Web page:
The step from the Saturn I to the Saturn V and its foreseeable difficulties, including launching site and ground equipment, seemed to us even much more complex; therefore, we also planned a program with the first Saturn V launch having only a live first stage and the upper stages, dummies. The second launch of the Saturn V was then to have the first and second stages live, and the third Saturn V launch was finally to be "all-up," provided that the first two launches were satisfactory. We thought this step approach in development was also more realistic as to the time schedule, because the J-2 engine for the second and third stages appeared to us more complex and difficult in the development, and thus more time-consuming than the F-1 engine.

Later on, after we had launched the first Saturn I, it became apparent that flight testing of these configurations with only the first stage live was unnecessary. As a matter of fact, we would not have launched #2 and certainly not #3 and #4 if they would have not been very far advanced in assembly by the time we launched the first one.

The development of the J-2 engine and the upper hydrogen stages turned out to be easier than we thought, although as you know, we had our share of difficulties.

When Dr. Mueller took over as the Apollo Program Manager, he took another look at the whole program and he came to the conclusion, encouraged by the first "all-up" Minuteman launch of the Air Force, that the only way to be able to make the lunar landing of this decade actually was to take the risk of launching the first Saturn V "all-up." By the time of this Saturn V launch—so was his rationale—we would have flight tested three to four S-IVB stages on Saturn IB. Therefore, the only problem remaining would be this S-II stage in case everything else went well. In order to further minimize the risk, a thorough and rigid Component Subsystem Qualification Program was introduced together with a Flight Readiness Test (FRT), a Countdown Demonstration Test (CDDT), and additional management milestones like the Design Criteria Review (DCR), Flight Readiness Review (FRR), and many others.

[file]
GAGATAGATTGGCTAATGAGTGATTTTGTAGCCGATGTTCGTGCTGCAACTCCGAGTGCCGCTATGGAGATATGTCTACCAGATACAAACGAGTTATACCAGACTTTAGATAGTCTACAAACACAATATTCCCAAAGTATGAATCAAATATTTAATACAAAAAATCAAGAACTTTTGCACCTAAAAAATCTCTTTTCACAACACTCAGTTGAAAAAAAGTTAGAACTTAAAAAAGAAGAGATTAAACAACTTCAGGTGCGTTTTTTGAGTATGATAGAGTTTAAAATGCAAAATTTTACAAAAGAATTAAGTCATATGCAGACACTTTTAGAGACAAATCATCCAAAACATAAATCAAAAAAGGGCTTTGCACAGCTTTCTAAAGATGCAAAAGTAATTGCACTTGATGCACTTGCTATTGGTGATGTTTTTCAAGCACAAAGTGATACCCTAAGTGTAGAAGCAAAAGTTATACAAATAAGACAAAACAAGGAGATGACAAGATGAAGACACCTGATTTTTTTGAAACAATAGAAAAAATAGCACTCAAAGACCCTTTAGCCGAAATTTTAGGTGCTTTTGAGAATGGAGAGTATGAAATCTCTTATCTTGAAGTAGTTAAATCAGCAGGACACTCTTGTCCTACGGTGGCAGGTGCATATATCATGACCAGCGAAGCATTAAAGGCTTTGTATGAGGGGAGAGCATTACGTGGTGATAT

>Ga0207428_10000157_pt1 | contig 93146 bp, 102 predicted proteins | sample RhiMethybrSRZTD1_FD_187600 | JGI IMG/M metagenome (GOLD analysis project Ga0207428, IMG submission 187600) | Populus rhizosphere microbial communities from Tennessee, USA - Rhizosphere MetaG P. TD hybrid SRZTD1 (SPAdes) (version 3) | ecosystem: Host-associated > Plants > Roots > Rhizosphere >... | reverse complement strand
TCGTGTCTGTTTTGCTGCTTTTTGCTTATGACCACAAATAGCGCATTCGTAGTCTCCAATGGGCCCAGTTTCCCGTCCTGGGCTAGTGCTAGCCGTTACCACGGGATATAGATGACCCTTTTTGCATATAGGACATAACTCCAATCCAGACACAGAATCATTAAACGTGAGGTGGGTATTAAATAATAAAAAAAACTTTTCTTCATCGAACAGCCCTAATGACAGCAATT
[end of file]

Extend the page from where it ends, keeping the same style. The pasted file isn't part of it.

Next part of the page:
Although I personally fought in the beginning the "all-up" concept as being too risky, and as to time schedule I considered as the most critical stage development, the S-II (which actually turned out to be the case), I finally agreed with the "all-up" concept especially due to the fact that with the original flight plan concept, we would have had to reconfigure the launch site for every launching. This fact alone would have made the landing on the Moon in this decade doubtful. The more I think of it, as an afterthought, the more this becomes clear to me. There are many other factors which are in favor of an "all-up" concept, such as cost. The risk is not too exorbitant if it is planned right and if the homework is done well.

I know that these short comments are not what you actually want, but I think they might be of some help to you in the absence of documents. However, i will have our people look around here at Marshall; perhaps we will find the minutes of some meeting or some other documents where the "all-up" concept was discussed. If so, we will send you a copy.

Thank you again for your congratulations.

Eberhard Rees